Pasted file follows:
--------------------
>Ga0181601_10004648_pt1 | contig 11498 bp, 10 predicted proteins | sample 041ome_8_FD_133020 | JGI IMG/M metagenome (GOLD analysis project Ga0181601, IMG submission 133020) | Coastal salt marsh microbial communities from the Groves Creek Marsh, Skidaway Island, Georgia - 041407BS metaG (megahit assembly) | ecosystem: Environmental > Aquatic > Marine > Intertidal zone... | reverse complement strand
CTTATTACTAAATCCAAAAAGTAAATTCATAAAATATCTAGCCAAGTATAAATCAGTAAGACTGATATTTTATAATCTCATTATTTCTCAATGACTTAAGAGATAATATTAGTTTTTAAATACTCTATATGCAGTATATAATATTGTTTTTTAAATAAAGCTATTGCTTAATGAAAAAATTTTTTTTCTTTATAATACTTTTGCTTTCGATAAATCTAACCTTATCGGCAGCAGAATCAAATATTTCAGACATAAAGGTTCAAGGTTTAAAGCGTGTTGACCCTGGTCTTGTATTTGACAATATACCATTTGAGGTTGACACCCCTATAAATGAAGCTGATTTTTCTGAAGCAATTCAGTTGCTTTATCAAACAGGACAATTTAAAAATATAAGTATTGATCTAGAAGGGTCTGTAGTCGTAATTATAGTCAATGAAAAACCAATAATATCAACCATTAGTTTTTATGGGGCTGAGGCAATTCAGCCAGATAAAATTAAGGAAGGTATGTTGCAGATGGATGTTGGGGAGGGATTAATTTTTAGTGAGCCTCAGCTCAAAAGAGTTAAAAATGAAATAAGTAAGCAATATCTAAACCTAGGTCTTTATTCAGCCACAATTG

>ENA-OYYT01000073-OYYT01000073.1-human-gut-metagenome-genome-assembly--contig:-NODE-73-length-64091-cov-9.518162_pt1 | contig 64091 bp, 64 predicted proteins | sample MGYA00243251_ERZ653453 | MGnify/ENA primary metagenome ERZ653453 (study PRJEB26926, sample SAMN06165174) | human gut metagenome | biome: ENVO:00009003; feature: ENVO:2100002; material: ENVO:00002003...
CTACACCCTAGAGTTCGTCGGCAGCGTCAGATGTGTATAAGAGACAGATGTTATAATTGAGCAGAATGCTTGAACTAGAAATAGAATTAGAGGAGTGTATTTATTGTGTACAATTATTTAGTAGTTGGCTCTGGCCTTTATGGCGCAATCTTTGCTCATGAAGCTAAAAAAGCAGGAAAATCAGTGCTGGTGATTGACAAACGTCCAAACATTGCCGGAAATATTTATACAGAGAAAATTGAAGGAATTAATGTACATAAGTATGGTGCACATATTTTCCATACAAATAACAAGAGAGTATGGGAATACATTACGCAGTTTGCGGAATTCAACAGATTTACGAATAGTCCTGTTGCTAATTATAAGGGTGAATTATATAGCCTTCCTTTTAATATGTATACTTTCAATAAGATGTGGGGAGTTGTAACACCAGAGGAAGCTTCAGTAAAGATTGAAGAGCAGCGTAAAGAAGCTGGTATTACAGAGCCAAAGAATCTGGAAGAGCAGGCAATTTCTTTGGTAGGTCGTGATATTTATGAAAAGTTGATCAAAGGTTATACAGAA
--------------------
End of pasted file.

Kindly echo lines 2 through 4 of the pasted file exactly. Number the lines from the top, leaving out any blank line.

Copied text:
CTTATTACTAAATCCAAAAAGTAAATTCATAAAATATCTAGCCAAGTATAAATCAGTAAGACTGATATTTTATAATCTCATTATTTCTCAATGACTTAAGAGATAATATTAGTTTTTAAATACTCTATATGCAGTATATAATATTGTTTTTTAAATAAAGCTATTGCTTAATGAAAAAATTTTTTTTCTTTATAATACTTTTGCTTTCGATAAATCTAACCTTATCGGCAGCAGAATCAAATATTTCAGACATAAAGGTTCAAGGTTTAAAGCGTGTTGACCCTGGTCTTGTATTTGACAATATACCATTTGAGGTTGACACCCCTATAAATGAAGCTGATTTTTCTGAAGCAATTCAGTTGCTTTATCAAACAGGACAATTTAAAAATATAAGTATTGATCTAGAAGGGTCTGTAGTCGTAATTATAGTCAATGAAAAACCAATAATATCAACCATTAGTTTTTATGGGGCTGAGGCAATTCAGCCAGATAAAATTAAGGAAGGTATGTTGCAGATGGATGTTGGGGAGGGATTAATTTTTAGTGAGCCTCAGCTCAAAAGAGTTAAAAATGAAATAAGTAAGCAATATCTAAACCTAGGTCTTTATTCAGCCACAATTG

>ENA-OYYT01000073-OYYT01000073.1-human-gut-metagenome-genome-assembly--contig:-NODE-73-length-64091-cov-9.518162_pt1 | contig 64091 bp, 64 predicted proteins | sample MGYA00243251_ERZ653453 | MGnify/ENA primary metagenome ERZ653453 (study PRJEB26926, sample SAMN06165174) | human gut metagenome | biome: ENVO:00009003; feature: ENVO:2100002; material: ENVO:00002003...
CTACACCCTAGAGTTCGTCGGCAGCGTCAGATGTGTATAAGAGACAGATGTTATAATTGAGCAGAATGCTTGAACTAGAAATAGAATTAGAGGAGTGTATTTATTGTGTACAATTATTTAGTAGTTGGCTCTGGCCTTTATGGCGCAATCTTTGCTCATGAAGCTAAAAAAGCAGGAAAATCAGTGCTGGTGATTGACAAACGTCCAAACATTGCCGGAAATATTTATACAGAGAAAATTGAAGGAATTAATGTACATAAGTATGGTGCACATATTTTCCATACAAATAACAAGAGAGTATGGGAATACATTACGCAGTTTGCGGAATTCAACAGATTTACGAATAGTCCTGTTGCTAATTATAAGGGTGAATTATATAGCCTTCCTTTTAATATGTATACTTTCAATAAGATGTGGGGAGTTGTAACACCAGAGGAAGCTTCAGTAAAGATTGAAGAGCAGCGTAAAGAAGCTGGTATTACAGAGCCAAAGAATCTGGAAGAGCAGGCAATTTCTTTGGTAGGTCGTGATATTTATGAAAAGTTGATCAAAGGTTATACAGAA